I’m no big 15,000 hits a day blogger (yet) but it’s fascinating to see what hits the reader is attracted to immediately and what seems to gain interest over time, such as Starbucks and the Censored Mermaid and The Good, The Bad and The Ugly of Superhero Fashion. When The Only Good Thing About Snow was freshly pressed, it gained the most views in a single day to this date, but that tapered down.  I do find whenever I write about transit or the fact that people in greater Vancouver pay 33% taxes every time they park, whether in a parkade or on the street, or about Big Brother watching us, that no one seems to care. Alas. That also disturbs me because it indicates that we live in an age of complicity as well as hyper sexualization. While I’m not a prude, I’m still bothered by these connotations, at least as shown by internet searches.

My other top posts follow. You will see that many of them have to do with sex or sexualization in some way. But not all. I’m happy that people liked The Stones of Ireland: I as well. Oh, and I expect this post to not be popular because it’s dealing with statistics, not breasts or betel nut. 😉

TOP 13 POSTS

Rape: It’s Just a Social Media Trend

Traveling in India: Betel Nut Adventures

Home page (It’s hard to tell which posts these would be as it’s a daily change, every time I post.)

Starbucks and the Censored Mermaid (How did the Starbucks logo evolve and devolve?)

Incest, Betrayal and Genetic Sexual Attraction

The Only Good Thing About Snow (This one was freshly pressed.)

My Religion’s Better Than Yours

The Good, The Bad and The Ugly of Superhero Fashion

About Colleen (Yes, the about me page, which probably needs updating)

The Disturbing Trend of Sexifying Children (The creepy world of child beauty pageants.)

Tonsil Tales (My adventures on getting rid of my tonisls.)

The Stones of Ireland: I

Sexy Cartoons: the Cutesifying of Society

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Movie Review: The Woman

I’m not a big gore and horror film watcher, which you might find surprising because I write a lot of darkly disturbing fiction. But I find often in movies, they’re going for the shock factor and splatter more gore than an abattoir. They’re disgusting but not necessarily penetrating, nor disturbing because of the story they tell. Maybe this is why zombies have become so popular. You can heap on the gore, entrails and gnashing of human flesh without much conscience. After all, they’re just undead, mindless animals and the real world has horrors greater than a shambling (or even fast running) zombie.

murder, feral people, cannabalisim, horror, Lucky McKee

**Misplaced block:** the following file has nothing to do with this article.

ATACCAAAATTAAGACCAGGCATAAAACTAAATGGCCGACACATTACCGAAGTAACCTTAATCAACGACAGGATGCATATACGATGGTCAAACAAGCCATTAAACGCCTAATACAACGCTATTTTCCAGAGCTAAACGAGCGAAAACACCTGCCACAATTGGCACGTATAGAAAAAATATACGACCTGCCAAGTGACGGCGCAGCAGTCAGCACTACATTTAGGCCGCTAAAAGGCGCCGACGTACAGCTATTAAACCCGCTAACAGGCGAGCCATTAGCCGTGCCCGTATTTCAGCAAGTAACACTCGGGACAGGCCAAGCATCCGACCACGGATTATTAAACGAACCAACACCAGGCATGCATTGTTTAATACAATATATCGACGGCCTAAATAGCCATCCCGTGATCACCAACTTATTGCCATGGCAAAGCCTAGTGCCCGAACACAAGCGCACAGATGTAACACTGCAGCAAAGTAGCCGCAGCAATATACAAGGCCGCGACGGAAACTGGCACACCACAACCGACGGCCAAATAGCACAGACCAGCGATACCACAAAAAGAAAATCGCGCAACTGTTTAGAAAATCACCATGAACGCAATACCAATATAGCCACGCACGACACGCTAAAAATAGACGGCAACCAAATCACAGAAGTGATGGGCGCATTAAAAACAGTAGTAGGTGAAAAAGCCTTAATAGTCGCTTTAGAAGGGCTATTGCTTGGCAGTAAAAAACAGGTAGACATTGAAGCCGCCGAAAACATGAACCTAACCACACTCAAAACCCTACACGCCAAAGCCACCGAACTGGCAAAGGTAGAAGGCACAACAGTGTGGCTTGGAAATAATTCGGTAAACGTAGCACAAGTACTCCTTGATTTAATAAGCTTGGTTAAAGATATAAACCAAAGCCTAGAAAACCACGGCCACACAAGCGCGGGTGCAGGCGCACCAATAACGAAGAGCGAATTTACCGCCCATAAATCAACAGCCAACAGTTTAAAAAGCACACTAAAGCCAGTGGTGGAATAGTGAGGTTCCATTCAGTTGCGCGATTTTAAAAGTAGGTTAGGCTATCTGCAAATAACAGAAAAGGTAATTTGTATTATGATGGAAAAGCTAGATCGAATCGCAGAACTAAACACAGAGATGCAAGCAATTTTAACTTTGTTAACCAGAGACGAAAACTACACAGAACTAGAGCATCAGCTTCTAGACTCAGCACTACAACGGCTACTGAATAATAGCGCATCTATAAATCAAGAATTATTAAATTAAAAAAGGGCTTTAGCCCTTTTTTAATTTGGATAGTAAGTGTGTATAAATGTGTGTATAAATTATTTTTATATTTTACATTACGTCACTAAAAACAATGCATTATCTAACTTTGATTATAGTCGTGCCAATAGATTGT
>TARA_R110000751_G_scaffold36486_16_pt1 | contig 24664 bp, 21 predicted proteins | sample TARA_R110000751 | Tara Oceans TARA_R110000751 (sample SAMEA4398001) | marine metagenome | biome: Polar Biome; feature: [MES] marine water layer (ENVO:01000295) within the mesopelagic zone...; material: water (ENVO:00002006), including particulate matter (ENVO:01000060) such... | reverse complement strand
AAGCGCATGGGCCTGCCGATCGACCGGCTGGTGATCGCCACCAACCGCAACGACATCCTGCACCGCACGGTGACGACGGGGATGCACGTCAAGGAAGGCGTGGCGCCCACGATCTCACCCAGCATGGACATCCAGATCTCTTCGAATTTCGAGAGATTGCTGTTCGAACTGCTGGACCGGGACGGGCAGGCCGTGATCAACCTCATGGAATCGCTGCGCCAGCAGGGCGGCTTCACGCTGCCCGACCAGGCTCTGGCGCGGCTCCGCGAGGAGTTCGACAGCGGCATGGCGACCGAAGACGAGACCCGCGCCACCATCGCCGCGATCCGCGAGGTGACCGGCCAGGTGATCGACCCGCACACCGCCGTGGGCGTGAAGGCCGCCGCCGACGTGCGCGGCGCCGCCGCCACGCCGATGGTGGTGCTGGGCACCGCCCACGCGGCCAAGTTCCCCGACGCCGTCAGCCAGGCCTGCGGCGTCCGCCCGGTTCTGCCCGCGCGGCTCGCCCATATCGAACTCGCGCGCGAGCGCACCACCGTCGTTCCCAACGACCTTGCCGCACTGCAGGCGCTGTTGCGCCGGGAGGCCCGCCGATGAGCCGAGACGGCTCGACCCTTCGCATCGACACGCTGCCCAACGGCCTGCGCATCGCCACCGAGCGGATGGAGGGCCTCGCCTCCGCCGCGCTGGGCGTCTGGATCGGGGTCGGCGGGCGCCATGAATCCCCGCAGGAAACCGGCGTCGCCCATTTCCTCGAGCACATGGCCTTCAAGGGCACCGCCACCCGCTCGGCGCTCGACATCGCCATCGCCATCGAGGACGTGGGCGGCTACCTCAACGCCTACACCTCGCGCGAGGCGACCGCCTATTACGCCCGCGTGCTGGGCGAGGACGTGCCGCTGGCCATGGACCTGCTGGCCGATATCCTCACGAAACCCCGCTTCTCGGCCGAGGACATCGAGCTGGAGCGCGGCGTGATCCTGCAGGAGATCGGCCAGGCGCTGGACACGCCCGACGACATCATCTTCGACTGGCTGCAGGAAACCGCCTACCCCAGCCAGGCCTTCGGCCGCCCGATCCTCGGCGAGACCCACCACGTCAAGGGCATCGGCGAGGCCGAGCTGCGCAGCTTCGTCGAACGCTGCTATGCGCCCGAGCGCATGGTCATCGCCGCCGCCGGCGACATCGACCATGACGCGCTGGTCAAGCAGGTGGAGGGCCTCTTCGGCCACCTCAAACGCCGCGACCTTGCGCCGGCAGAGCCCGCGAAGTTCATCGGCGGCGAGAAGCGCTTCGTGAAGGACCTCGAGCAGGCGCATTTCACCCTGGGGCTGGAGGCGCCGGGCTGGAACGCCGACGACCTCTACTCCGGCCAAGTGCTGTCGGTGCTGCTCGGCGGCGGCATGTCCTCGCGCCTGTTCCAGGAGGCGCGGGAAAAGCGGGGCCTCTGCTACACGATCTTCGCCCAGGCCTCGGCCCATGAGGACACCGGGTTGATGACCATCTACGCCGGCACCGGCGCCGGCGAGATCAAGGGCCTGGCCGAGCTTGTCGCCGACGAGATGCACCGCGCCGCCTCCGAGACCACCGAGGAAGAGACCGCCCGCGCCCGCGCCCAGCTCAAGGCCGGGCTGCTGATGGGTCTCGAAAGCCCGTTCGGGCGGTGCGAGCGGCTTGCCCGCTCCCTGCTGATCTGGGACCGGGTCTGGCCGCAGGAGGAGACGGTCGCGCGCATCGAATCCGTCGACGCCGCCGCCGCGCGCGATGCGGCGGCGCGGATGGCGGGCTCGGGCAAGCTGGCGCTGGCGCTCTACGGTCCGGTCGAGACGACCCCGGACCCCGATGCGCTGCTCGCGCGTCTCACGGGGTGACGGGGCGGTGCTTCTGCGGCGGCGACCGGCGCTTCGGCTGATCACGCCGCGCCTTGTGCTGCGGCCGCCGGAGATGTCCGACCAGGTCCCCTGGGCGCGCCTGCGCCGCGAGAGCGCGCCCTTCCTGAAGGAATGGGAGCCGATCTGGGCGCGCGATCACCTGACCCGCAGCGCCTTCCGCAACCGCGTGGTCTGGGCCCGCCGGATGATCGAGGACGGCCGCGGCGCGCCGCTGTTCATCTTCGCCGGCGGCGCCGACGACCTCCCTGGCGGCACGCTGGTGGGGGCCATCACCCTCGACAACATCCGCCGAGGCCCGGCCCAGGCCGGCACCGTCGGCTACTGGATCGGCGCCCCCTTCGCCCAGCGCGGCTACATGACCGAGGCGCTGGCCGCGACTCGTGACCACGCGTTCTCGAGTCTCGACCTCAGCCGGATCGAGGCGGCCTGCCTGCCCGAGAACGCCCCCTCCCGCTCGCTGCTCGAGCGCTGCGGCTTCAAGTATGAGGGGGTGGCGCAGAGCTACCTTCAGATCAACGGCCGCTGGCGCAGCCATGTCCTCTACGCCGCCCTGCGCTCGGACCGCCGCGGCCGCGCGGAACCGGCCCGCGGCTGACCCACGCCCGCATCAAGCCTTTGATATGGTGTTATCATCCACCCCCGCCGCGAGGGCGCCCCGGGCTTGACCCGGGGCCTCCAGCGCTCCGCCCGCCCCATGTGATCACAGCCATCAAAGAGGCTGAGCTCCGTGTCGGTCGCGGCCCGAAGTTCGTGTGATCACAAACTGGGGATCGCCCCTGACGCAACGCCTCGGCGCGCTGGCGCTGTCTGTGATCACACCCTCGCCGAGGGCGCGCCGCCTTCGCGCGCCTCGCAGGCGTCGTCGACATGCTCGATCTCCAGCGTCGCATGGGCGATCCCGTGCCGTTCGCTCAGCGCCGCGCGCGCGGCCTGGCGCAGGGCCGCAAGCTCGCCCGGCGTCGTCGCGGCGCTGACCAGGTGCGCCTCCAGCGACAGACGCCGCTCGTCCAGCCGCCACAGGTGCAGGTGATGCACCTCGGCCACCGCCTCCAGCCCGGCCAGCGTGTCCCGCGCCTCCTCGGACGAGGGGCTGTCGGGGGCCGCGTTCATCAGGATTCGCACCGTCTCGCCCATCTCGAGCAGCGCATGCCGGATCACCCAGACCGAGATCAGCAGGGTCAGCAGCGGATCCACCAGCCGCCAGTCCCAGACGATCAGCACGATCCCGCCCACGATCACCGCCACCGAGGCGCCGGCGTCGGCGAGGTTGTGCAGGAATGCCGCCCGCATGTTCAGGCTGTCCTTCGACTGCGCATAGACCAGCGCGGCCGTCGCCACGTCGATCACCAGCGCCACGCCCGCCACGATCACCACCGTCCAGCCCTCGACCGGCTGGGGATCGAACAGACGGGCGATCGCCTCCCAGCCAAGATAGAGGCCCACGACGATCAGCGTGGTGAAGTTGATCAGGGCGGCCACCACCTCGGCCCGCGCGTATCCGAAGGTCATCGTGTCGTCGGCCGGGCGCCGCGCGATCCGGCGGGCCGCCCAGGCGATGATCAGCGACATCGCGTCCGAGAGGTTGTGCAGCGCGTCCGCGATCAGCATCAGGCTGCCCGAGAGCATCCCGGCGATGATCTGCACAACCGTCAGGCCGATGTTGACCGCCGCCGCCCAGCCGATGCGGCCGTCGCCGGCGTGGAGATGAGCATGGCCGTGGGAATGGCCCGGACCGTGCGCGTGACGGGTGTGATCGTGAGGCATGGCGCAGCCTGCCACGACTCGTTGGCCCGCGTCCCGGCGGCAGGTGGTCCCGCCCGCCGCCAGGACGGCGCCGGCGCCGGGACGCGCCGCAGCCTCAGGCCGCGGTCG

Pollyanna McIntosh stars in the disturbing movie, The Woman

When I watched The Woman directed by Lucky McKee, written by horror writer Jack Ketchum, and McKee, I didn’t even know it was horror. I’d borrowed some movies from my neighbor and was just clicking through the unfamiliar ones. Right away I’m thrust into a situation that’s not what I’d call your every day world. Sure it looks like it. Streams, woods and sun filtered through the leaves. Except there’s a filthy feral woman, in tattered rags. These rags cover the essentials and she carries a knife so you know she’s been around civilization at some point.

The official site has the following description of the film: Family man and lawyer Christoper Cleek (Sean Bridgers) must do what he can to protect his family when he comes into contact with a feral woman (Pollyana McIntosh) living in the woods near his isolated country home. Through a series of harrowing encounters Cleek and his family quickly discover there is more to this woman than anyone would suspect and that sometimes the devil wears a handsome face.

This is actually an intentionally misleading write-up. I’ll be giving spoilers so if you want to watch this without prejudice skip to the last paragraph. From the beginning you see this very smiley family man but there is something wrong with the family. At the jarring switch from feral country scene to garden party you see a girl who ignores the boys flirting with her and looks back at another man. You see a man whose subservient wife gets him his drinks. His wife seems timid, his daughter cowed. But you don’t know the situation yet. As the story progresses you get the sense that there is something extremely wrong, yet Cleek seems a reasonable guy who loves his three children, who helps people out and believes in democratic decision making in his family. That is, until they disagree with him. When he goes hunting he finds the feral woman and decides to bag her.

While one could think he wants to help and humanize her his first thought is to keep her captive and of

The Woman, horror, abuse,

Zach Rand as the emotionally broken Brian Cleek

course chain her, hand and foot. Well, we’ve been shown she is an animal and will kill anything to survive…anything. But never is there any thought to calling some city service to help this injured and degenerate being. Cleek’s methods of cleaning her are already brutal, cold and suspect and when his wife questions keeping her he casually backhands her. Intimations of incest are also evident and his son shows a cauterised emotional state that reflects the father’s ideals. There are dogs locked away in the barn, never let out and a growing sense that even the son is damaged.

The males become obsessed with the feral woman. She’s beaten, tortured and raped, and she is unrepentantly hostile. Pollyanna McIntosh’s portrayal is stunning. She is so animalistic that the best acted zombie cannot compare. But she is a thinking intelligent if wild human in this film Her acting was all the more stunning because the actor/model is stunning in real life.